[Calc Review] Help me analyze this deal - Large Multi-Family

9 Replies

Number's look good on the Cashflow statement, where I have raised eyebrows is the ARV side. That's a very small amount of value increase for the capital flowing in. As @Chris Davis   mentioned the turnover might be high which can have a huge impact on the expected earnings.  What are you using for a vaccancy assumption?

Hey @Geren Knight III , this deal could be solid.  You mentioned the area, and that seems to be my biggest concern for now- its crime rate is 52% higher than the national average, but it has 13% fewer police per-capita than the state average.  Another thing I noticed is that its population has decreased by about 8% since 2000.  If this trend continues, you'd have fewer and fewer tenants to choose from.

That said, the property looks like it'll cash flow even with some conservative assumptions.  I ran the numbers on my own, using what I hoped were the most conservative assumptions I could muster.  Here's the result.  I assumed $450/month for the 1-bedrooms and $550/month for the 2-bedroom, based on a discount off Rentometer median rent rates. I used your loan interest rate of 6%, with a 30-year amortization rate and 1 point up-front. BTW I noticed you were putting down a 30% down-payment- why was that?

I assumed $10,000 in closing costs and $15,000 in repair costs, because with this many units there will almost certainly be something to repair either now or when the tenant moves out. I'd say that's your biggest risk, btw- with 7 units occupied already, there's bound to be a problem tenant. Why else would the seller be divesting a property with numbers *this* attractive? You might be better off doing a cash-for-keys arrangement or declining to renew the leases when they expire (find out when that is, BTW).

I assumed a 10% vacancy rate, which is probably why my expenses are less than yours overall.  Even if I doubled my vacancy rate though, you'd still come out ahead cash-flow-wise, both on both straight dollar amount and on a percentage basis.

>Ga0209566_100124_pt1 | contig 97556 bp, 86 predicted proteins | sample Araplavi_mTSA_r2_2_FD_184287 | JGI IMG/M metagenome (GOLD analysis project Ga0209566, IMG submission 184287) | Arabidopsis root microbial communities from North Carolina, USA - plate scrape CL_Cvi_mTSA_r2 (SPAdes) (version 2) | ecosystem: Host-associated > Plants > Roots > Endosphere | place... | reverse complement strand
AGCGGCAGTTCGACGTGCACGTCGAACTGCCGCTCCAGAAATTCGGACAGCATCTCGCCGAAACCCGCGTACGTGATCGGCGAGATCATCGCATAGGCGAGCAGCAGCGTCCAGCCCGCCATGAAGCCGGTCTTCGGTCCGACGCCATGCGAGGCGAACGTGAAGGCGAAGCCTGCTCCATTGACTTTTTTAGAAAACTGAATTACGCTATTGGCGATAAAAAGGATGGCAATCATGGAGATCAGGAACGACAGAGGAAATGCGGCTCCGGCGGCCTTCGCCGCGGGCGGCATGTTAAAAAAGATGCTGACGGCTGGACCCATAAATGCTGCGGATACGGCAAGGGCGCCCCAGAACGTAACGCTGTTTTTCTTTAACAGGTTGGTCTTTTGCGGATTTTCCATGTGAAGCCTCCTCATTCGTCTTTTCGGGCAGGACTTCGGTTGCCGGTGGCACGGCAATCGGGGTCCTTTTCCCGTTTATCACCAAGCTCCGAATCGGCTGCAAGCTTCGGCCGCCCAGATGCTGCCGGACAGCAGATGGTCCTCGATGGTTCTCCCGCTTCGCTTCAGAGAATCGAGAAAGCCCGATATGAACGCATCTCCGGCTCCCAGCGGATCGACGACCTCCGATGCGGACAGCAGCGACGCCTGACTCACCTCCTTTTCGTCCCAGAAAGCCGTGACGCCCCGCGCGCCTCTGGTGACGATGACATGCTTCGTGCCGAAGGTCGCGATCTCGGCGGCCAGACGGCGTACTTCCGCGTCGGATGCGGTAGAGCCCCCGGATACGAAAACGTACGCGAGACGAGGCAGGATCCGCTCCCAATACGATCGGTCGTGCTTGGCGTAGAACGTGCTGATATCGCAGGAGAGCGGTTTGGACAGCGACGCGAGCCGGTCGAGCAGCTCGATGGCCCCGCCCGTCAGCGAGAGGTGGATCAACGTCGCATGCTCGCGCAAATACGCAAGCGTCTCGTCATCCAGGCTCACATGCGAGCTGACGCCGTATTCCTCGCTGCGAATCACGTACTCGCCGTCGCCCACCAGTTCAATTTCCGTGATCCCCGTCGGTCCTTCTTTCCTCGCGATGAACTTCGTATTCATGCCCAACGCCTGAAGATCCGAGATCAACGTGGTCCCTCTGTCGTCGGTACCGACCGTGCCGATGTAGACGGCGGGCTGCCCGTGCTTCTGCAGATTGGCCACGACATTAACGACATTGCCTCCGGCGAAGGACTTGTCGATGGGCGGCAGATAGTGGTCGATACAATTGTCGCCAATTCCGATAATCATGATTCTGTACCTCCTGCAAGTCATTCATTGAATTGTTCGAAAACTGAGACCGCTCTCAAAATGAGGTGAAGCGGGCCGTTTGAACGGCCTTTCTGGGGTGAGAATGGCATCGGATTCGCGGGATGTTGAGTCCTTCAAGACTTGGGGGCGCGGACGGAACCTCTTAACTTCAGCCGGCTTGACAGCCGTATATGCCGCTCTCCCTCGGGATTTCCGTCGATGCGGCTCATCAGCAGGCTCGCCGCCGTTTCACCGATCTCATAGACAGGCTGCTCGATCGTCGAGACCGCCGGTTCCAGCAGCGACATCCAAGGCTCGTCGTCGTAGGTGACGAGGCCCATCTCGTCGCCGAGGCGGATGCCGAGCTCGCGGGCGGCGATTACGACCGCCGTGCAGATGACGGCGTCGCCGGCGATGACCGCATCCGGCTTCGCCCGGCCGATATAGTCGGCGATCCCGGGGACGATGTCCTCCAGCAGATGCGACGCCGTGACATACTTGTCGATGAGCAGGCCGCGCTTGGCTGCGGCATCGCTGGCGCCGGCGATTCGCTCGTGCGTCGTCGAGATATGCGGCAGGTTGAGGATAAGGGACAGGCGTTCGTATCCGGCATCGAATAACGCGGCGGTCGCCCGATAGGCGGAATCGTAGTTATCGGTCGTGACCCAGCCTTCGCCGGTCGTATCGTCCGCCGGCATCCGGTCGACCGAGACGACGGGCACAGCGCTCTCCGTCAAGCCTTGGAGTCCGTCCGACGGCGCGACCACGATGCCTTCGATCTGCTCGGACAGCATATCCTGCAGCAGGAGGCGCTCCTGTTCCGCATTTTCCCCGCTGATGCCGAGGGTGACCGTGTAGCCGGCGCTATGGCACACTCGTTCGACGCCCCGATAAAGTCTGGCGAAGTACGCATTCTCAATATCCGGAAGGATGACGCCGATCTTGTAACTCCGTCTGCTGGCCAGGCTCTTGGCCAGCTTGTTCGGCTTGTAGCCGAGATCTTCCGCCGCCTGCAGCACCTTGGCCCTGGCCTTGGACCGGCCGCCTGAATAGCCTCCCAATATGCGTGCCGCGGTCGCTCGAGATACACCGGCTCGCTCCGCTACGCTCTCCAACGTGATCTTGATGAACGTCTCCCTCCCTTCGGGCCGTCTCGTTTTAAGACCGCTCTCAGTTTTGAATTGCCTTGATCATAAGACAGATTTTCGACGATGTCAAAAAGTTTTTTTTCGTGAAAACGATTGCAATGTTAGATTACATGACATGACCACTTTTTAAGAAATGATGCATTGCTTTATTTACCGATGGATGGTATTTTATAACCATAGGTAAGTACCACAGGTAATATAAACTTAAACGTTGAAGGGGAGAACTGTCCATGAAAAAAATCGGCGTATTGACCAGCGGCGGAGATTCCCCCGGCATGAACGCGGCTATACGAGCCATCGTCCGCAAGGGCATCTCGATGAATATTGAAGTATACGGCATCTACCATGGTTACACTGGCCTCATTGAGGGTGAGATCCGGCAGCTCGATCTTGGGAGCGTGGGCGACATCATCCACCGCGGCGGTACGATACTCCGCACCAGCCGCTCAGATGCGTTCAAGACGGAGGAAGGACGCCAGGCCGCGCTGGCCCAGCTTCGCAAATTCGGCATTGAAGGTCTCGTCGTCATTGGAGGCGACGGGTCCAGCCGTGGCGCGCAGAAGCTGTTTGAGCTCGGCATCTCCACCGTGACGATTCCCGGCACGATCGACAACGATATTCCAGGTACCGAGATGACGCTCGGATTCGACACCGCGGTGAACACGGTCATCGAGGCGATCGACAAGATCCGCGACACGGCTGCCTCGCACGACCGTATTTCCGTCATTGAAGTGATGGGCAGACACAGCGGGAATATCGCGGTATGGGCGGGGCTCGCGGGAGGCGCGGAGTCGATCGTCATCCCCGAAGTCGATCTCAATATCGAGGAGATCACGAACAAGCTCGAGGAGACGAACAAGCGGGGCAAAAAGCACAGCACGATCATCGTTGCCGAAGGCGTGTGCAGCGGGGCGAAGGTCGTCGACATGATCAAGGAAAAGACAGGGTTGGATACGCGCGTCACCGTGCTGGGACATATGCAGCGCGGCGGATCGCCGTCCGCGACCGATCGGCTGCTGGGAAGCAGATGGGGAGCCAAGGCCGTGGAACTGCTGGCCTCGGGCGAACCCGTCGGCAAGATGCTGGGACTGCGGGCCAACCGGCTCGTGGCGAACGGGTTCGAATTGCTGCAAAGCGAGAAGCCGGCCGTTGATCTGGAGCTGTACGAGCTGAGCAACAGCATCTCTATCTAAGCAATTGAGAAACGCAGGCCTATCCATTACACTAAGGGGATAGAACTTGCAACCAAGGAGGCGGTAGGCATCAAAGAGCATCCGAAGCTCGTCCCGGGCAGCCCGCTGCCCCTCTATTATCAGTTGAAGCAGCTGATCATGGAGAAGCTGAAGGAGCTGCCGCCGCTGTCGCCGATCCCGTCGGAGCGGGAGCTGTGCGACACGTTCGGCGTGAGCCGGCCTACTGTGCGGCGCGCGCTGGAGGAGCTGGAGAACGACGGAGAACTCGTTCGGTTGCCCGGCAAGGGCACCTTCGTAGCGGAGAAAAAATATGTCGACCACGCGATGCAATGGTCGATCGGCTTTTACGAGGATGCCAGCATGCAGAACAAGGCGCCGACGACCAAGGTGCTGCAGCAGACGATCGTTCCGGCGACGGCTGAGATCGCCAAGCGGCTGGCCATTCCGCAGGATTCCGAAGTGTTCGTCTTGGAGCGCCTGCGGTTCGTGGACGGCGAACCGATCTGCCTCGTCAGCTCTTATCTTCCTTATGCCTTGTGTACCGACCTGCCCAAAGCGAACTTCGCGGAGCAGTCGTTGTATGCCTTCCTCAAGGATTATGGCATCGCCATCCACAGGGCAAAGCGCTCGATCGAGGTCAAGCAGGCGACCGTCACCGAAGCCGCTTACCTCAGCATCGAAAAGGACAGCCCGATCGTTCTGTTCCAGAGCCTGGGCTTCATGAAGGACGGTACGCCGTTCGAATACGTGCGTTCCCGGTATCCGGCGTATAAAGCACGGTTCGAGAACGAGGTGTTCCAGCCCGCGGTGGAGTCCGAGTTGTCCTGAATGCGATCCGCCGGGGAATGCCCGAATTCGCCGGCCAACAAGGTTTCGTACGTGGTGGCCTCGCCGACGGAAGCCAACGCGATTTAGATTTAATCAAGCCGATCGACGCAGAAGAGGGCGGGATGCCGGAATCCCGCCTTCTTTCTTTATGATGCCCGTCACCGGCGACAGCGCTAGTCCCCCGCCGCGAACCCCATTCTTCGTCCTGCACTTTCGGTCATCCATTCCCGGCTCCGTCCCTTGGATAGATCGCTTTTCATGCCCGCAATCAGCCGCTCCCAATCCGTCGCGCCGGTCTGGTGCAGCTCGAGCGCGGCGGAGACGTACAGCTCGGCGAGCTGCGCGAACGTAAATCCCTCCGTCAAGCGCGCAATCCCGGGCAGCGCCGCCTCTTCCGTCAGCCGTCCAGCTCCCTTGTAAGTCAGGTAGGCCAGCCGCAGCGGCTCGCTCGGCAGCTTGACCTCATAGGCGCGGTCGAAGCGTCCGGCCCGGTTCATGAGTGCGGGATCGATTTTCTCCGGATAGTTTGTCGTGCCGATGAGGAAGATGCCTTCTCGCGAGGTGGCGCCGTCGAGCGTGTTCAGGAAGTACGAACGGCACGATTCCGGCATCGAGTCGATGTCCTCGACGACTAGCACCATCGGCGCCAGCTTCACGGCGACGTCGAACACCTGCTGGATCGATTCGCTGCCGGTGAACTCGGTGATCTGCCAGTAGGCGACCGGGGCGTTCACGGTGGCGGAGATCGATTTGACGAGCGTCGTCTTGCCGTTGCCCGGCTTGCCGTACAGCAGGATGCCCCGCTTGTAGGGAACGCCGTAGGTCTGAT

The only other things I can think of to make this estimate more conservative would be to bump up your property management fee from 10% to 12%, since we already discussed that this is a rougher area and therefore you'll have to incentivize the best PMs to take on a property like this.

Overall, nice find!  I'm jealous!

EDIT- another major risk factor would be deferred maintenance.  Since this property appears to be off-market, we're lacking information on the property's age, condition, etc.  Additionally, looks like Allegany County isn't super user-friendly when it comes to property records.  I tried to look this property up on PropertyShark.com but couldn't find Allegany in their list of covered counties in Maryland.  I would want to add an inspection contingency to the mix.  Look at major components like the roof, foundation, HVAC, electrical, plumbing, water heater, water and sewer connections, etc.  Problems with one or more of those components could make your up-front repair costs balloon substantially.

EDIT #2- "Property Overview - 12 S Waverly Ter, Cumberland, MD 21502 is a multi family home built in 1910. This property was last sold for $265,000 in 2006. Nearby schools include West Side Elementary School, Braddock Middle School and Allegany High School."  Taken from the Realtor.com link here.  Last sold for $265,000 in 2006?  These schools actually look pretty decent, although with mostly 1-bedrooms, your tenants likely aren't families with kids.  At any rate, looks like you're getting a discount!  I'd be super-curious to know why this is.  Again, why is the seller so motivated?  If something is too good to be true, my paranoid side gets activated.